Garden cities can't solve London's housing crisis either

It won't solve anything: Ebbsfleet, Kent, the site of a proposed garden city. Image: Getty.

London is growing by 100,000 people a year, and the next mayor needs to double housebuilding. It’s tough finding space to do that within London. Could new or expanded towns outside London take some of the strain?

new report by Quod with homelessness charity Shelter finds they could help – but cannot be the only answer.

Garden Cities and New Towns hold an iconic status in the history of town planning, as the grandest of planned urban interventions. There are nine within about 30 miles of London – in and around the Green Belt – that function largely as London overspill/commuter settlements. The oldest, Letchworth and Welwyn were established in 1903 and 1910 respectively, while the rest were allocated shortly after the Second World War.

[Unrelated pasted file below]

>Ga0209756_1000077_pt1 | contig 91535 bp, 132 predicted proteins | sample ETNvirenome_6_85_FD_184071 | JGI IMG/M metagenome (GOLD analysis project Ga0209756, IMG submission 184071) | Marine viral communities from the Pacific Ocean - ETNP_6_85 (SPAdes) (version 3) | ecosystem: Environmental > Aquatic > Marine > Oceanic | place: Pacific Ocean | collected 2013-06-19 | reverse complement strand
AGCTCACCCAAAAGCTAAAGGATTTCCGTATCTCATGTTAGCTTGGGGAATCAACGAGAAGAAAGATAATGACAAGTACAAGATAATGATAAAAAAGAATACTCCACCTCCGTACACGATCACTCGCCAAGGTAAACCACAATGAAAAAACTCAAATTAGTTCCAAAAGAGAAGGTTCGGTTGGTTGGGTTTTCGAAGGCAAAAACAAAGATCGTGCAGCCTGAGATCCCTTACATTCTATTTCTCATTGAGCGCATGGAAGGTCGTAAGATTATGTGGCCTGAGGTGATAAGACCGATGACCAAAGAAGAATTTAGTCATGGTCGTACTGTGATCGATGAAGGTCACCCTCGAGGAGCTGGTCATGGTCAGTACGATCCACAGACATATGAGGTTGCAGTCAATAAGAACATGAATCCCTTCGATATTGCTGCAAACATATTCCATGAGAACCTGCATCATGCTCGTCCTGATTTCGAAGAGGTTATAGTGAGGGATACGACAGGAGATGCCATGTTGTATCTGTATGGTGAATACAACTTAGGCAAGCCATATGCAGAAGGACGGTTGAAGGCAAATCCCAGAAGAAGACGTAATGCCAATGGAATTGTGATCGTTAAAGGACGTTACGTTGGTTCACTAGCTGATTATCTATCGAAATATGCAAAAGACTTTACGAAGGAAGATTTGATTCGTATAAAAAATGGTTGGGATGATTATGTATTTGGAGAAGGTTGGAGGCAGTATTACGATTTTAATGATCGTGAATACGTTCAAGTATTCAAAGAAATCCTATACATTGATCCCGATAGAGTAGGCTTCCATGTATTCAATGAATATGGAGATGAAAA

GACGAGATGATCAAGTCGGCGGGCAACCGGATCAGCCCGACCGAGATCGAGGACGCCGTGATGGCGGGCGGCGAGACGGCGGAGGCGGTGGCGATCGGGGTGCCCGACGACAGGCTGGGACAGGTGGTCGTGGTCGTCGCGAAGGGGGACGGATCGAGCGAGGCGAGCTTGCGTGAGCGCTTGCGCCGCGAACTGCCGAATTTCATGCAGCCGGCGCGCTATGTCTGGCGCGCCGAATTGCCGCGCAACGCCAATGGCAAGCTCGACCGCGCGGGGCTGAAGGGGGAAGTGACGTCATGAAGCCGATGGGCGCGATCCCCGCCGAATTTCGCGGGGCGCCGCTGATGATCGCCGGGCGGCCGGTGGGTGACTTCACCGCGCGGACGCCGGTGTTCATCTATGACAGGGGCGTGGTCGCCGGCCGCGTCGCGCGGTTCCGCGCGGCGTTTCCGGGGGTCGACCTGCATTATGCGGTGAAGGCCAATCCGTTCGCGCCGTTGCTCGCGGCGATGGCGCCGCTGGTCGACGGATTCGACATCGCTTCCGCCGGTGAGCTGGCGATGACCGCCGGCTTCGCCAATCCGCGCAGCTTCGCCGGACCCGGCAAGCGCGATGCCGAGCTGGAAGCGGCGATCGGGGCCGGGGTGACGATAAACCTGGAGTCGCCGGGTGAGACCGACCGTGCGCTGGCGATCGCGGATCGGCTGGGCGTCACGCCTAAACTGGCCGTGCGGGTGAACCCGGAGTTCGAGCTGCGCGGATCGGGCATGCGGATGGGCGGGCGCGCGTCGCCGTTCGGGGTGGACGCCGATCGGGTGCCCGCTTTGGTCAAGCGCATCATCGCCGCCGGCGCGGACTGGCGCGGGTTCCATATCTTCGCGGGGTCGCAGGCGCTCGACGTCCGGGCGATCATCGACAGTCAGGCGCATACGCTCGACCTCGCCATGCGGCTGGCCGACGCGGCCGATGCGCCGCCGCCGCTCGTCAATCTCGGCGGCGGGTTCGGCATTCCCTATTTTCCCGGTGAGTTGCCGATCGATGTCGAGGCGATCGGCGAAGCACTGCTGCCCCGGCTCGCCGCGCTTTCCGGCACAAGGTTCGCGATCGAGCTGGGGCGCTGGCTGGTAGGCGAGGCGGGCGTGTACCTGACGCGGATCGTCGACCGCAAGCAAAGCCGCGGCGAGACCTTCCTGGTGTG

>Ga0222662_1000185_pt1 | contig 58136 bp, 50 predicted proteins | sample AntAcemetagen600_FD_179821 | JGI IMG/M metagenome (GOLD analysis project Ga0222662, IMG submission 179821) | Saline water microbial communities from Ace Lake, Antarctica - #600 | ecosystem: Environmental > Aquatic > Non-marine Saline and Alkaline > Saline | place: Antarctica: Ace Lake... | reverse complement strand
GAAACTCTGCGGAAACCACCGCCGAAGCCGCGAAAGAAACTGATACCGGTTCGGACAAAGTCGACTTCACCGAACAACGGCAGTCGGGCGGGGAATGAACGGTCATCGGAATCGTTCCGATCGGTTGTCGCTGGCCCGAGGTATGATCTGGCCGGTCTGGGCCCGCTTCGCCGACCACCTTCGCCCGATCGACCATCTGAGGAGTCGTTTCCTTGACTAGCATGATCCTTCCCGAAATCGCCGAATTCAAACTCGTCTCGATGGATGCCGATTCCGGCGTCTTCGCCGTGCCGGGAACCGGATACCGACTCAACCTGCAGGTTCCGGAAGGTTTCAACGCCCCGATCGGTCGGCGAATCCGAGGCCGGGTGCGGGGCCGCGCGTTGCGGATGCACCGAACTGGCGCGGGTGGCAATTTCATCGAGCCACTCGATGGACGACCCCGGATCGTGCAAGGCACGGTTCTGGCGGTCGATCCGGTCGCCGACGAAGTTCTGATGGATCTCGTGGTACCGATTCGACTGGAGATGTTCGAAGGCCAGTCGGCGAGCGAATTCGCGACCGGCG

Others, including Milton Keynes, Northampton, Peterborough and Corby, were established later, are larger and intended to be more independent of London, lying up to 75 miles from the city.

Between them, the population of all thirteen of these new towns today is about the same as the last 12 years of London growth. Every year London has added population equivalent to a town the size of Crawley, Basildon or Stevenage.

The largest and most successful New Town is Milton Keynes. At its peak it was delivering around 2,700 homes a year. To fill the gap in London’s housing supply we would need ten more Milton Keynes, all growing at that rate, in addition to current London housebuilding.